The regional staff conducted a CC matching strategy/exercise to map CC competencies, needs, and challenges to determine which CCs would be exchange partners. We also identified which participants from the CCs would attend, such as technical people or active members who would best be able to carry the learning back home. The team also chose to include some additional CCs even when their action areas did not perfectly match the initiative’s guidelines, just to give them the opportunity to experience new programming, management, and other ideas. and other areas. The program used a cluster approach where just two CCs hosted the entire cluster in two turns.

The actual execution of the program entails both an in-house appreciation of the host CC’s work in terms of its founding story/history, ideals, program action areas, leadership and management, fundraising, challenges, needs and more. This was accompanied by a field learning module to communities in which CCs work to interface with the people who benefit from the programs. Besides the formal agenda, there was also casual conversations, site visits, laughter, and bonding over personal, spiritual, or work life.


Cross-learning exchanged among CCs: visiting CCs gives more room and freedom to learn about each other’s work. This allows members to see how things are done by others and translate what they learned to their own situations. Establishing this atmosphere encourages all participants to be able to share ideas or ask questions.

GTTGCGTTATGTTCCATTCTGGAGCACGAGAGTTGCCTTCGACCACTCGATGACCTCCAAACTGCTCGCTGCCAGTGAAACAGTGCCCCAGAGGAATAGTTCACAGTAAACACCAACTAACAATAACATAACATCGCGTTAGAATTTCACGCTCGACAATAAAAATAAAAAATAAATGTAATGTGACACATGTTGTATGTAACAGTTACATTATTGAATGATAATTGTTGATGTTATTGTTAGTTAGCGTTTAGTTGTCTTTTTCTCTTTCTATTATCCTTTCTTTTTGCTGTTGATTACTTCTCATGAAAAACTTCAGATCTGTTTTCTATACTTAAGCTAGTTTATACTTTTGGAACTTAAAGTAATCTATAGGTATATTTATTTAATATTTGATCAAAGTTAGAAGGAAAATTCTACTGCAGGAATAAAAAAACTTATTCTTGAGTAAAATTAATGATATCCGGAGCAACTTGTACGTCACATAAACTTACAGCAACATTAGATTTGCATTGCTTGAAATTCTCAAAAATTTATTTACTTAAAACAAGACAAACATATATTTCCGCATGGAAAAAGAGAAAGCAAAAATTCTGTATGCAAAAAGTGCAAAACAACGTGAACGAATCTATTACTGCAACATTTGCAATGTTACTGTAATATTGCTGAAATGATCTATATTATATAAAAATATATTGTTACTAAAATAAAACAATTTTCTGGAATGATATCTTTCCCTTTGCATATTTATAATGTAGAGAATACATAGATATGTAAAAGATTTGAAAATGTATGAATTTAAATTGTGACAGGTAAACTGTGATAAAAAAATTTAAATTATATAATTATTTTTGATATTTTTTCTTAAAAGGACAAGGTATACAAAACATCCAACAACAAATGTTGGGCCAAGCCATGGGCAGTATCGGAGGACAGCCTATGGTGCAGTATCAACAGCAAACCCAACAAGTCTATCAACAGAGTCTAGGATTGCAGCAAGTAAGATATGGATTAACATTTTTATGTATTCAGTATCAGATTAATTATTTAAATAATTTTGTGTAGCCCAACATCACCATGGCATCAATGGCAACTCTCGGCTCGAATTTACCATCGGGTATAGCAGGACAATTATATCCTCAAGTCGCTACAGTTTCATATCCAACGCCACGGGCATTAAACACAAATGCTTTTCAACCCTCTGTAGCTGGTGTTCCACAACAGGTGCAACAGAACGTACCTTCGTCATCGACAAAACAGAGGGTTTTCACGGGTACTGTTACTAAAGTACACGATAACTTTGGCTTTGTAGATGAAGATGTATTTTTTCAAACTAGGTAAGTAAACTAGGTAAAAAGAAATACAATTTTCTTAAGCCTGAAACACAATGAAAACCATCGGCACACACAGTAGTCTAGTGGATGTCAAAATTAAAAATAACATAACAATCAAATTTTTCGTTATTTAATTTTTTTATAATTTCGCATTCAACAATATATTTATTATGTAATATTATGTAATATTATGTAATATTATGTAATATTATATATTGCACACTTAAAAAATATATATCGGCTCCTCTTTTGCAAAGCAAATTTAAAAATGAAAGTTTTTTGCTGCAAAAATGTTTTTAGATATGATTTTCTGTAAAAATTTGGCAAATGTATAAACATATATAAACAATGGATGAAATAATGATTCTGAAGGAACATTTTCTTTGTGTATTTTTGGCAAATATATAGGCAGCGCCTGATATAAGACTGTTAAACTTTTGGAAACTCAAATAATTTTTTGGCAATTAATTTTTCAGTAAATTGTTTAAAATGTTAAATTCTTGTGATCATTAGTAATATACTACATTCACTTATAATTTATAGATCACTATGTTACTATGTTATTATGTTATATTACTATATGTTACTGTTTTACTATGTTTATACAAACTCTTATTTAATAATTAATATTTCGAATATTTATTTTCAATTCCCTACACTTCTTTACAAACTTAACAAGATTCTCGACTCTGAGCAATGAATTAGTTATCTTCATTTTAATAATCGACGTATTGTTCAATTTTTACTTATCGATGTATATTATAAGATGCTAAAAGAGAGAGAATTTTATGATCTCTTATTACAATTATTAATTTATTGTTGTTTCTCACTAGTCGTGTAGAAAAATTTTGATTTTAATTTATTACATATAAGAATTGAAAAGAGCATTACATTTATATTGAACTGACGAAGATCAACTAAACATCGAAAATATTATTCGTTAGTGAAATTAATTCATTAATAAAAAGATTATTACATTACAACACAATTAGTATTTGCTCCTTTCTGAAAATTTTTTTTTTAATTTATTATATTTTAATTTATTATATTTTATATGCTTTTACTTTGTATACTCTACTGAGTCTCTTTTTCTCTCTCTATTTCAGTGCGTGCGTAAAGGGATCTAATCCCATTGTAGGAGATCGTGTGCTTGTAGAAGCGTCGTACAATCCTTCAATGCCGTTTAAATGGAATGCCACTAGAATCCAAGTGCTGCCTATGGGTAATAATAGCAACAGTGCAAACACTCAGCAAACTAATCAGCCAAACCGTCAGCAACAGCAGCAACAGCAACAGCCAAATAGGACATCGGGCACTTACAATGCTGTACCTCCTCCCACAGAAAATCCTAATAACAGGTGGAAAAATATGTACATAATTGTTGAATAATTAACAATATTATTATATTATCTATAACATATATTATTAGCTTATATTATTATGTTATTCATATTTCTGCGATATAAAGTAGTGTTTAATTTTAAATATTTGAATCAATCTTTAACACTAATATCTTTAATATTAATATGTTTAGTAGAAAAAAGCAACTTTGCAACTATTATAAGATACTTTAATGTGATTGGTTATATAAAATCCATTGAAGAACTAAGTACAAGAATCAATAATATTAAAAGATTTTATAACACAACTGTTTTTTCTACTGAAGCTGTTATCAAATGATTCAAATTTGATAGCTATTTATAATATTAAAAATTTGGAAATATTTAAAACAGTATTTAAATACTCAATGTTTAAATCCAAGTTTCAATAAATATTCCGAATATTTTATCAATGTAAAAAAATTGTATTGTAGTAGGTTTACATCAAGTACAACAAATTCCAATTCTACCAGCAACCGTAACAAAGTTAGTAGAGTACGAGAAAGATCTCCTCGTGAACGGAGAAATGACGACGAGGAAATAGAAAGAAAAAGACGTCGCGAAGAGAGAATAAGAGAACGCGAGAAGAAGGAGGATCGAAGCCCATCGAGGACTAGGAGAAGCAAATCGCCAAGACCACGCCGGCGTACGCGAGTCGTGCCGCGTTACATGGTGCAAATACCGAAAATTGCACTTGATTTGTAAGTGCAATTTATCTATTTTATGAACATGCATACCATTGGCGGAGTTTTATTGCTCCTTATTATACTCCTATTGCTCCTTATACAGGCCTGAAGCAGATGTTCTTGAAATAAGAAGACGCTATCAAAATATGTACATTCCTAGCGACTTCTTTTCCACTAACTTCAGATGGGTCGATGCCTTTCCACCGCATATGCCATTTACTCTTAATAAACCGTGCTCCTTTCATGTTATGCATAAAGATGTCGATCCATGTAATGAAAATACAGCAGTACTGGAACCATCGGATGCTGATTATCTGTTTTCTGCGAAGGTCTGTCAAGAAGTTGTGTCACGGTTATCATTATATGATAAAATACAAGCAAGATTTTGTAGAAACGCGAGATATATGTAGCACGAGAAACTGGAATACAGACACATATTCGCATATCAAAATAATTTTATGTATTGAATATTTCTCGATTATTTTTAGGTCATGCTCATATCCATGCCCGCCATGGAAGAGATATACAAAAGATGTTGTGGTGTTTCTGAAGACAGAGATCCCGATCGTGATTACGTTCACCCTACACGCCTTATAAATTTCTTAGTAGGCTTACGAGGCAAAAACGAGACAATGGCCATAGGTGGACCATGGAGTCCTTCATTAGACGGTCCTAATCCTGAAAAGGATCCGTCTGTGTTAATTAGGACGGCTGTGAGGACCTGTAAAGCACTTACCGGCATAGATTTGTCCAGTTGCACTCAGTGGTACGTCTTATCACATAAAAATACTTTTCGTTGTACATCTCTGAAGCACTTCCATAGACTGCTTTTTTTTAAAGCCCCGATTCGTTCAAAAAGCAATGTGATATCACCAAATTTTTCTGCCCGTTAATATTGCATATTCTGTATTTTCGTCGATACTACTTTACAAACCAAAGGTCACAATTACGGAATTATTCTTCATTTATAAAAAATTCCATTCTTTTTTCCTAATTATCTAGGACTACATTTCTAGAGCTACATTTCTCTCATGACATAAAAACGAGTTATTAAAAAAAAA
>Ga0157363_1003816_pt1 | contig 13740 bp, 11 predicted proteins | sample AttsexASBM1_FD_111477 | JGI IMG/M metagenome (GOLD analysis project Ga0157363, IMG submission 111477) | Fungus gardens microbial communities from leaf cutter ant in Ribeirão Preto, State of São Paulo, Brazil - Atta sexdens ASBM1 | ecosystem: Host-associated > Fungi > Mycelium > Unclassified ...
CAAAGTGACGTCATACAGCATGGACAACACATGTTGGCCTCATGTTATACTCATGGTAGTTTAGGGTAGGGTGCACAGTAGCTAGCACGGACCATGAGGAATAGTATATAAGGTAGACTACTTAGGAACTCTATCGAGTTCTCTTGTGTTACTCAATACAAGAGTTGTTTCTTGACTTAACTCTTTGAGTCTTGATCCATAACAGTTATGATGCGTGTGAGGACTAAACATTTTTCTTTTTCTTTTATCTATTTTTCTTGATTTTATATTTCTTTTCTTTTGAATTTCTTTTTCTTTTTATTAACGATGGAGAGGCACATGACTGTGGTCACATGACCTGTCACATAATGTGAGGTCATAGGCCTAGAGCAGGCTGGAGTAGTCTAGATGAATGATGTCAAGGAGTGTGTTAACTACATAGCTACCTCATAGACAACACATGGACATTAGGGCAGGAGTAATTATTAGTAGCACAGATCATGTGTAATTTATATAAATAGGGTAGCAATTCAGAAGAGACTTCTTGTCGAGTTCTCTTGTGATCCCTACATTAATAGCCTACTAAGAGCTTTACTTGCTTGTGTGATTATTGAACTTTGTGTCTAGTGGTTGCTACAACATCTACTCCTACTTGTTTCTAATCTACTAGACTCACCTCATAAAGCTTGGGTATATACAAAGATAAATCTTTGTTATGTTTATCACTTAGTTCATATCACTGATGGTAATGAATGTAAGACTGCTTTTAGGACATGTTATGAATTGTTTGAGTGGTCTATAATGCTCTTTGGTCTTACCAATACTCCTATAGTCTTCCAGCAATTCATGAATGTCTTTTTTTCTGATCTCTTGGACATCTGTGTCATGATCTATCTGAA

Fostering technical learning: learning based on CC focus programs, organizational structure, and lines of responsibility, administration, and networking helps them to evaluate institutional gaps and available opportunities.

An informal space beyond a workshop setting: before the exchange initiative, it was rare to see people so free and enthusiastic about learning from each other in a workshop setting such as in trainings or assemblies. During the exchange, the atmosphere was one of calm, warmth, and collaboration.

Appreciation for interfaith endurance: having people from diverse spiritual, traditional and religious backgrounds created an atmosphere of tolerance, respect, and appreciation for each other’s faith values. Sometimes, discussion about faith was done in an informal setting, allowing learning about each other’s faith to grow, demystifying prior unease.